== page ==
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Organic Molecules Discovered in Interstellar Space

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posted on Sep, 26 2014 @ 10:50 PM
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a reply to: jeep3r



The detection of interstellar molecules that are 'branching out' strongly suggests that amino-acids will also be found very soon (throughout the universe) simply because they have the same kind of 'branching' characteristics.

Actually amino acids have been found in space.
physicsworld.com...
www.newscientist.com...
news.discovery.com...




posted on Sep, 26 2014 @ 11:00 PM
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a reply to: Phage

Yes, and even sugars. Link.



posted on Sep, 27 2014 @ 12:21 AM
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Old news. Every once in a while, someone tries to grab the headlines with this, because the majority of people are not tuned in to it, and they know it. The solar system is teaming with the basic building blocks of life, and it has been known by science for a long time. Read up on carbonaceous chondrites.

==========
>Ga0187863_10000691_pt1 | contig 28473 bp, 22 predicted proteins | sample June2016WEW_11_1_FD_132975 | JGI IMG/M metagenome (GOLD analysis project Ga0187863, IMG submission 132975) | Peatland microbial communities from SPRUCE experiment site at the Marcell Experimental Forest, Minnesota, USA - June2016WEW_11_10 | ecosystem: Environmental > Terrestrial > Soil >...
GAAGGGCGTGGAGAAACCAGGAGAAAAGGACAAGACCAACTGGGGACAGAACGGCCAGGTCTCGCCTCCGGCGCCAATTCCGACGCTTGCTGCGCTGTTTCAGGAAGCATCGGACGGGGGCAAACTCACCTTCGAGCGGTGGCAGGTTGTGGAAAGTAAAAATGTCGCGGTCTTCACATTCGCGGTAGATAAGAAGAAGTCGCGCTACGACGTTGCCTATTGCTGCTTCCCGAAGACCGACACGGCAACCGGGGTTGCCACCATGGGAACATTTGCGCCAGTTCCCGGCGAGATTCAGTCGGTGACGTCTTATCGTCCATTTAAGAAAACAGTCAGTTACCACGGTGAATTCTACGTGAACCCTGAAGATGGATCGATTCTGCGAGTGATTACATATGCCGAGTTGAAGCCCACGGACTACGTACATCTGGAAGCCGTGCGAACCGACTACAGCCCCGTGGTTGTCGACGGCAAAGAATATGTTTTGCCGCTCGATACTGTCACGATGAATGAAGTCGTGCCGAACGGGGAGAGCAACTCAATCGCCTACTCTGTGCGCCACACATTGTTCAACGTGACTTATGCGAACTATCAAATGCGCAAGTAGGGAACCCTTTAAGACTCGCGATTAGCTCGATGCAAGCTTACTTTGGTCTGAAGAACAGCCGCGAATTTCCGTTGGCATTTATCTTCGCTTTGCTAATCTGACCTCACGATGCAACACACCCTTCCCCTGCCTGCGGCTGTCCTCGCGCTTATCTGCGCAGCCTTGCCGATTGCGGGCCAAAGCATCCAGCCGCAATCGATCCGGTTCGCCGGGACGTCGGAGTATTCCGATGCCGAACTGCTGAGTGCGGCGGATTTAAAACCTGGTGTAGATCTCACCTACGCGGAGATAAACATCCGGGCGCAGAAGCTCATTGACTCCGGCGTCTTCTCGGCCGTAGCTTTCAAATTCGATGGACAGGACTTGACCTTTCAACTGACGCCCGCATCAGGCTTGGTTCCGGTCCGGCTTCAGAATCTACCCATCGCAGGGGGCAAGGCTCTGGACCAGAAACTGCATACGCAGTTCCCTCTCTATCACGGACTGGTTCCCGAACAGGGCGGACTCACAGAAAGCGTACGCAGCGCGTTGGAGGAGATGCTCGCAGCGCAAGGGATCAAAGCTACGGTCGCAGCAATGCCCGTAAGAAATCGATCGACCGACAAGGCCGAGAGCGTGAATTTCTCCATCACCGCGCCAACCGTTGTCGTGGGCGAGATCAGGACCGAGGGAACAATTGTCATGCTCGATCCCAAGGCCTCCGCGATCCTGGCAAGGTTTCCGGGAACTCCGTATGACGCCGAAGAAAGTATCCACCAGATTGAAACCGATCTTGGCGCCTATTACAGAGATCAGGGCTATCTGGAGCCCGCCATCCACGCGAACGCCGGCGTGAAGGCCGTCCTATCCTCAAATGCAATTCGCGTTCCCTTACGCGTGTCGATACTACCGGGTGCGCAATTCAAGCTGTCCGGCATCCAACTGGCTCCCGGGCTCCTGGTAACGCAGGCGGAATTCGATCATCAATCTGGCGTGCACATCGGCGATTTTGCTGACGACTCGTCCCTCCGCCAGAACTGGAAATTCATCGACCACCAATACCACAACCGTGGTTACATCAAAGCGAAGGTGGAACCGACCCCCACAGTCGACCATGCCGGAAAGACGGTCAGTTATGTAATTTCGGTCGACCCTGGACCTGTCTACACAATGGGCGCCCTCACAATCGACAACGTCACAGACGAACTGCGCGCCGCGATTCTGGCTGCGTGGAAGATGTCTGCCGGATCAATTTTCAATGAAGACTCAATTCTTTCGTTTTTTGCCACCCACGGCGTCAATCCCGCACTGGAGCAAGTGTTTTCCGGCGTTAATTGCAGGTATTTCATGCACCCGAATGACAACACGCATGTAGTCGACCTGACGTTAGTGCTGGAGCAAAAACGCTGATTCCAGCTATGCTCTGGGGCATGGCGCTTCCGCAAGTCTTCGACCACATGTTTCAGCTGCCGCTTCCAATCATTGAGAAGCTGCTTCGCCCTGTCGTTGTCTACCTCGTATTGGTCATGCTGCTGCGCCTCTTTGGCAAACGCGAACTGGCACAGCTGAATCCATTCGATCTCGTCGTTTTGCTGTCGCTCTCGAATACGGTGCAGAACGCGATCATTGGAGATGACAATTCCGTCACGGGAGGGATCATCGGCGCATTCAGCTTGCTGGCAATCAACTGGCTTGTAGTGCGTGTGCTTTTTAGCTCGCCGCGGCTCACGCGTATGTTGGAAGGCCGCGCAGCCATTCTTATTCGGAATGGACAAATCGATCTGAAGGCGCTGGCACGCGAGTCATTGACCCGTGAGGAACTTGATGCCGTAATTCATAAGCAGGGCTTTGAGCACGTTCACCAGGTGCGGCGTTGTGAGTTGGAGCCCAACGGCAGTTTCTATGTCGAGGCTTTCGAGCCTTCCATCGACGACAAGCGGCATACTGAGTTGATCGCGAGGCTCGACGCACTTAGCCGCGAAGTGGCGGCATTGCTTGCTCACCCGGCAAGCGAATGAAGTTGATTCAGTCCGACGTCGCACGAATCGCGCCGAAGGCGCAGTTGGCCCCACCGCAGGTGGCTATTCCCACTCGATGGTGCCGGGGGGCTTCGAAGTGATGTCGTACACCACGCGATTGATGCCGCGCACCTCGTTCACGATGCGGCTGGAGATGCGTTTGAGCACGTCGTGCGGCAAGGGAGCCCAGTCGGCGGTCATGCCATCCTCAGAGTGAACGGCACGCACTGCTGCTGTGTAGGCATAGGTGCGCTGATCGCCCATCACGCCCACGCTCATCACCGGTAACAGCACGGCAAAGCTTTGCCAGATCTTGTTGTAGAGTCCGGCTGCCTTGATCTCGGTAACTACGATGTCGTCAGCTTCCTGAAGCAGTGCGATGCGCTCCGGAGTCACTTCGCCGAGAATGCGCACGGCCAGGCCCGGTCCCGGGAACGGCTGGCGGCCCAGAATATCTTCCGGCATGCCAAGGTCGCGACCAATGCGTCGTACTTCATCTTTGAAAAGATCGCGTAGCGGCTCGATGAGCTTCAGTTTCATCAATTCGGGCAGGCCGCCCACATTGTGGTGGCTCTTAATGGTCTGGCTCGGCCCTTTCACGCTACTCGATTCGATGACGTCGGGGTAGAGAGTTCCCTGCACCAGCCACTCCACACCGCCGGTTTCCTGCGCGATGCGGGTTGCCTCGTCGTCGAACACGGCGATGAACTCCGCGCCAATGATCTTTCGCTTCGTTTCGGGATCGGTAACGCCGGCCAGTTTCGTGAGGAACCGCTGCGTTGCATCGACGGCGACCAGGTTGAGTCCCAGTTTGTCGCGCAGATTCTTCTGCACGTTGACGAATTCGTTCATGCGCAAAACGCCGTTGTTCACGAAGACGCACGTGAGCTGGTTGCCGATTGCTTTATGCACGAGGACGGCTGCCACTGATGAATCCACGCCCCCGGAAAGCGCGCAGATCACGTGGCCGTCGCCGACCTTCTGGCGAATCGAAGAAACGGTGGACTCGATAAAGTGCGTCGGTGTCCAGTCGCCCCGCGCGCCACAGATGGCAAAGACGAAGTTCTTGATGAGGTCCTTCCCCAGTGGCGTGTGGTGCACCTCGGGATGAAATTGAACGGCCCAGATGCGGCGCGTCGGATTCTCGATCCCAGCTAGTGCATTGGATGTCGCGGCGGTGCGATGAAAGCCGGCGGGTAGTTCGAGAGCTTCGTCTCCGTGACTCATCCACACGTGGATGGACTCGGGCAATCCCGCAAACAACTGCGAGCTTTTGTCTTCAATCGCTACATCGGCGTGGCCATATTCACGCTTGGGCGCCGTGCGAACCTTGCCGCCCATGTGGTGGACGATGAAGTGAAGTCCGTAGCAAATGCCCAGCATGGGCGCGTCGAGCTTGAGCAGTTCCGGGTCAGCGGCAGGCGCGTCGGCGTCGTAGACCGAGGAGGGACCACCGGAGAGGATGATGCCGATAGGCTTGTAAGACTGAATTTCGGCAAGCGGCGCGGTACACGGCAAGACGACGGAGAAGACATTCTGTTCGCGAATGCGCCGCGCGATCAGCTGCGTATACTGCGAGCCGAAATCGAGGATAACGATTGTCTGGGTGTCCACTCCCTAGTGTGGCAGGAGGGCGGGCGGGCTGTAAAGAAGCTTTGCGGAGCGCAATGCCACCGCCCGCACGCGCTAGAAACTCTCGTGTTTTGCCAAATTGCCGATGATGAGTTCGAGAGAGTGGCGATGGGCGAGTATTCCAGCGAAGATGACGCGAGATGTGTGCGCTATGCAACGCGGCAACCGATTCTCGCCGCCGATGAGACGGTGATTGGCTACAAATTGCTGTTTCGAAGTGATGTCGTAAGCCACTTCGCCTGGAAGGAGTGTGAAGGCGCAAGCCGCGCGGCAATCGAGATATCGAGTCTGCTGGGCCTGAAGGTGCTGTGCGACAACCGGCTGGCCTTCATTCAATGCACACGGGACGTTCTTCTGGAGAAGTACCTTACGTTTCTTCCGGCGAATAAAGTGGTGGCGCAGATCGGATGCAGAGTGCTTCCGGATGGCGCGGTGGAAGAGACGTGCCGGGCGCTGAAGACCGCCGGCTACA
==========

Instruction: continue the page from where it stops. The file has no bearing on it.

posted on Sep, 27 2014 @ 12:07 PM
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originally posted by: Phage
a reply to: jeep3r

Actually amino acids have been found in space.
physicsworld.com...
www.newscientist.com...
news.discovery.com...


Hmmmm ... there seems to be a contradiction between the current paper and any earlier evidence (except for amino acids in comets, I guess). The related article published by the Max Planck Institute for Radio Astronomy says:


(...) Although no interstellar amino acids have yet been found, interstellar chemistry may be responsible for the production of a wide range of important complex molecules that eventually find their way to planetary surfaces.

Source


It's strange that your first source (dating back to 2003) also mentions the discovery of interstellar amino acids. One would think that the peer-reviewing process should have revealed any missing links to earlier evidence and research. Or maybe I'm just missing something here ...



posted on Sep, 27 2014 @ 12:28 PM
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a reply to: jeep3r
The peer review process doesn't really involve statements made in interviews. I'm sure that the scientists from Plank are aware of the 2003 discovery. They are probably aware that the discovery was not unambiguous...glycine is not a good candidate for positive identification. This doesn't mean that glycine was not found but it does mean that it may be something else.
ntrs.nasa.gov...




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